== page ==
|Place of origin||Portugal|
|Main ingredients||Light roast coffee beans, water|
Bica is the term commonly used in certain areas of Portugal for a "café" (coffee in Portuguese) that is similar to espresso, but extracted to a greater volume than its Italian counterpart (akin to a lungo in Italy) and a little bit smoother in taste, due to the Portuguese roasting process being slightly lighter than the Italian one.
In almost all regions in Portugal, it is simply called 'um café' (a coffee in Portuguese) and always served in a Demitasse cup.
The name bica originates from the way the coffee flows, falling from the espresso machine to the cup on the tray, an analogy with a water spring or fountain, both can also be called bica in Portuguese.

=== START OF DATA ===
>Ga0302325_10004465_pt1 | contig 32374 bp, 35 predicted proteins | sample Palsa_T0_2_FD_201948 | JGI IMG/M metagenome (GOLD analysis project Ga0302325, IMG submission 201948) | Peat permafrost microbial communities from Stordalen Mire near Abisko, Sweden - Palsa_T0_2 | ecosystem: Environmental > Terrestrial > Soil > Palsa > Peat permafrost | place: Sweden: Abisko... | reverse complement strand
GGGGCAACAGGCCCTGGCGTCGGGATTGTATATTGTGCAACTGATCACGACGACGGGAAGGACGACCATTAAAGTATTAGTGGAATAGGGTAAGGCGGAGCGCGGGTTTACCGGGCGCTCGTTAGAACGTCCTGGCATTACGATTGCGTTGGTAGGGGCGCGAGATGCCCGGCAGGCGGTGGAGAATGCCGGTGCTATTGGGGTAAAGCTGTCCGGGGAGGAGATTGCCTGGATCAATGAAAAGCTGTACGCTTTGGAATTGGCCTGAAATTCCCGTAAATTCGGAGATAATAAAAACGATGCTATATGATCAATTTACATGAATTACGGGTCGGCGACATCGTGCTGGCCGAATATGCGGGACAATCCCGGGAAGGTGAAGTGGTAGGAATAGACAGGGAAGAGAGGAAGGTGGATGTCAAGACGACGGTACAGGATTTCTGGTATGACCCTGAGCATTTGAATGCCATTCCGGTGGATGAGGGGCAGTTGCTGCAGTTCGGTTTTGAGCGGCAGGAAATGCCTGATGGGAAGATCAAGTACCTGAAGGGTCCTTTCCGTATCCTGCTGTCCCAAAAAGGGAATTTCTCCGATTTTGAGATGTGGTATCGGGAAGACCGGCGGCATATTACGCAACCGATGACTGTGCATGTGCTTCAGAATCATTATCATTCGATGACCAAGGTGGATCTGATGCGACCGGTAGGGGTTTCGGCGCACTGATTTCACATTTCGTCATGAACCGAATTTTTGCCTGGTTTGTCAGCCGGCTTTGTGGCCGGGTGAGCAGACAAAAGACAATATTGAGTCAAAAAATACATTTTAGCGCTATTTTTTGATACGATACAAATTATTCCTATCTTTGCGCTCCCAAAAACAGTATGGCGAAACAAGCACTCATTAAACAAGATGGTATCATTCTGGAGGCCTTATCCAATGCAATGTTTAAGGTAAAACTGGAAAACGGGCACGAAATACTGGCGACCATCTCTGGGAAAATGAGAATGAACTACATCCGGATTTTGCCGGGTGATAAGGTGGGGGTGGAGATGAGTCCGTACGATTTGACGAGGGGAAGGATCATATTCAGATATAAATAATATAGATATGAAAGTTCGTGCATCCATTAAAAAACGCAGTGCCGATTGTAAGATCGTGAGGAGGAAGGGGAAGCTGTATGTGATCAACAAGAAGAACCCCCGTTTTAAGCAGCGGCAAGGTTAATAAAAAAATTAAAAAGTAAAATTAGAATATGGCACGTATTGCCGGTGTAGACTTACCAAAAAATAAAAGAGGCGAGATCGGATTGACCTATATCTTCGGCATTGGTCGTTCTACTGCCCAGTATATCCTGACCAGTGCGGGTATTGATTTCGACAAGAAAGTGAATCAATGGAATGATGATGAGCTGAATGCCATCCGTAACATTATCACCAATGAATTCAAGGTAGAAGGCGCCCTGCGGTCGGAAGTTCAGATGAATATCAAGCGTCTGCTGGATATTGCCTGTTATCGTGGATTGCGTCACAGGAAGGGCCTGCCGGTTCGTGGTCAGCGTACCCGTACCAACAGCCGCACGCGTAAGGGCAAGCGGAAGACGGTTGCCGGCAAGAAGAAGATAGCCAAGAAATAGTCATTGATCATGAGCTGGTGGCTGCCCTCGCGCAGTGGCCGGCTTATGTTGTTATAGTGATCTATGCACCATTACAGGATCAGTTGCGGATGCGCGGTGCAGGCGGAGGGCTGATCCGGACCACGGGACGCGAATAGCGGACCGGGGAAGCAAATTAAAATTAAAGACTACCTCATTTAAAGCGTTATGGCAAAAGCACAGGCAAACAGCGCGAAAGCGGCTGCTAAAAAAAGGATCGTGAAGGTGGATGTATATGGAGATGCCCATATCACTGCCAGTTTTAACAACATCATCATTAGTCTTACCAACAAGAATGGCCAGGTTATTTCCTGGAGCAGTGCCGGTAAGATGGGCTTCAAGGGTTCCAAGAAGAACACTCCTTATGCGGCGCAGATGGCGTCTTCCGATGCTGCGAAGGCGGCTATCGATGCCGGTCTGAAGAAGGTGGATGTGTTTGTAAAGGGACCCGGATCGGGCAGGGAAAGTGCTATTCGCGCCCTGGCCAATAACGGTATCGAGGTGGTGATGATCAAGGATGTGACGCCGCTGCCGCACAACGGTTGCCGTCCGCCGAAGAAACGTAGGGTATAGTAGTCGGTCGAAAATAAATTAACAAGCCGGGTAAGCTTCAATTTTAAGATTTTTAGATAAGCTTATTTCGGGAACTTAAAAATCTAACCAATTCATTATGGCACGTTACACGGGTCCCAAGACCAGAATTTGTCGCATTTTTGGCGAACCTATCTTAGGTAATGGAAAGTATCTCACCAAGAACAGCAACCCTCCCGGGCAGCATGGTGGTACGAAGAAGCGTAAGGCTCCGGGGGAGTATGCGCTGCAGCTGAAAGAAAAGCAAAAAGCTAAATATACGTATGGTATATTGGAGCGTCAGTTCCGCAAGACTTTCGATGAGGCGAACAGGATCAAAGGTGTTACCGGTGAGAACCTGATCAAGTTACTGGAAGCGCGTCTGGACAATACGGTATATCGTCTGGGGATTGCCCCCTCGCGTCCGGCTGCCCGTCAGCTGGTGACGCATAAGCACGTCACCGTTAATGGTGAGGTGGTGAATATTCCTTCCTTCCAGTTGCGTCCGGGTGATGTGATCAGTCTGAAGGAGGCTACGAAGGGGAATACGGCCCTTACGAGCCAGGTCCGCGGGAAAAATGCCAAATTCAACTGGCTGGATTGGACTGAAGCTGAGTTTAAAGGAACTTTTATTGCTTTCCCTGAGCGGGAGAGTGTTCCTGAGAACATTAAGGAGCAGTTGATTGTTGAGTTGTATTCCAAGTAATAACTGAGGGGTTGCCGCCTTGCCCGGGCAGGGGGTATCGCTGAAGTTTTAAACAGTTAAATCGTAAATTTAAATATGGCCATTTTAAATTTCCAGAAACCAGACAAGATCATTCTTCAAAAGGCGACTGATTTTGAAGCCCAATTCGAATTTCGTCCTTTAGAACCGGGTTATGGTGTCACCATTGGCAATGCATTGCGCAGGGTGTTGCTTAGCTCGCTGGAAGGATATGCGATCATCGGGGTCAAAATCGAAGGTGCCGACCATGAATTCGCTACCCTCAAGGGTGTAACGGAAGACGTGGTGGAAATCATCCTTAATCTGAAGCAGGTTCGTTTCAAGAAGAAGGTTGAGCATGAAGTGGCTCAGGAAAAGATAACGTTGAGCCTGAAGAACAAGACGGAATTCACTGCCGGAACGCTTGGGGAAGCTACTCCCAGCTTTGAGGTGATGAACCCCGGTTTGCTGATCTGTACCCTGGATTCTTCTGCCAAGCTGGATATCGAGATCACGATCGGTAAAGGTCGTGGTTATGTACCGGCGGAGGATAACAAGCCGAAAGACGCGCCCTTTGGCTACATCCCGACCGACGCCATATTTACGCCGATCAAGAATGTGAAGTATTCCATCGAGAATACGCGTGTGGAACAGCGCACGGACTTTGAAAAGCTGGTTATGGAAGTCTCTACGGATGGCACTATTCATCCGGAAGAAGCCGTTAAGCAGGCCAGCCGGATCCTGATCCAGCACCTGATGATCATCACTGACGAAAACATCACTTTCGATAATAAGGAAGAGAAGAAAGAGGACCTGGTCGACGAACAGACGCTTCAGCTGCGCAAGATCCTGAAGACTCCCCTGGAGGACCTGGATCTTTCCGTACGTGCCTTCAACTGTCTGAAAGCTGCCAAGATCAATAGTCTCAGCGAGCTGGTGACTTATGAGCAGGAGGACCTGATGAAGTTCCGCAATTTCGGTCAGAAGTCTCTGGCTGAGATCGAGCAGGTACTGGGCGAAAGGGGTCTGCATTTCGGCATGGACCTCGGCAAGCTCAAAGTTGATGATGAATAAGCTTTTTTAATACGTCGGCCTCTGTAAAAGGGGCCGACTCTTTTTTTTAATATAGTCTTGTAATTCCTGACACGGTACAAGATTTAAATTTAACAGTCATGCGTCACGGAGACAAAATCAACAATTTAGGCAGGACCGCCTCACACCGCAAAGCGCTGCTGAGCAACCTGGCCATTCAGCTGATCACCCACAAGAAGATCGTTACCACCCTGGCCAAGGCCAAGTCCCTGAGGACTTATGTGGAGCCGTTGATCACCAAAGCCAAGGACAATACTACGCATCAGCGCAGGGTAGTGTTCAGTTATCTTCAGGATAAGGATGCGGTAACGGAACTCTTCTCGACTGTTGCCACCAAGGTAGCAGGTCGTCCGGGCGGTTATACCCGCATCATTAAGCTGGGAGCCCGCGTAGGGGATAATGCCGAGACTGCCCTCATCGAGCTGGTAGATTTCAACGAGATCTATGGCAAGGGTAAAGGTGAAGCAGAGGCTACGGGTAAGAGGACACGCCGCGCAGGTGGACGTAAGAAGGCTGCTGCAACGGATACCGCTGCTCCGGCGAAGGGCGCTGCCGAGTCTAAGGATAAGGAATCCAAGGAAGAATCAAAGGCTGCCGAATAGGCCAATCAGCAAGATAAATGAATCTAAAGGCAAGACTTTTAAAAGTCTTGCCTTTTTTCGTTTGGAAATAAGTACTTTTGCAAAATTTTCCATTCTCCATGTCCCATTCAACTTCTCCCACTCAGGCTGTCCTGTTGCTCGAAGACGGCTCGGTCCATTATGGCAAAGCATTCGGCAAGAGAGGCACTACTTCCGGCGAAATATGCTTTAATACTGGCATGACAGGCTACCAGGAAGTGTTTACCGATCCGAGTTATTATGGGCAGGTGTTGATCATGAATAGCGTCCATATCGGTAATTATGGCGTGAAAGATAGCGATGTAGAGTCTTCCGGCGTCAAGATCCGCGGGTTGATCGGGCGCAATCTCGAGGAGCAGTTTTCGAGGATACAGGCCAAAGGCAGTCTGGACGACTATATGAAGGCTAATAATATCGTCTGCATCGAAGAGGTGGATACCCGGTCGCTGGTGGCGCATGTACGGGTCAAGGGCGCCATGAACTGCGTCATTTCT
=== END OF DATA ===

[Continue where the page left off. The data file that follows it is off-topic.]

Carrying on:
The Café A Brasileira coffeehouse was opened in Lisbon by Adriano Telles on 19 November 1905 at No.122 (an old shirt shop), to sell "genuine Brazilian coffee" from the Brazilian state of Minas Gerais, a product generally unappreciated in homes of Lisboetas of that period. In order to promote his product, Telles offered each shopper who bought a kilogram of ground coffee (for 720 réis) a free cup of coffee. It was the first shop to sell the "bica", a small cup of strong coffee, similar to espresso, with fresh goat milk from nearby farms.
There's a widespread belief among many (Lisbon) locals which makes out "Bica" to be an acronym for "Beba isso com açúcar", literally meaning "Drink it with sugar".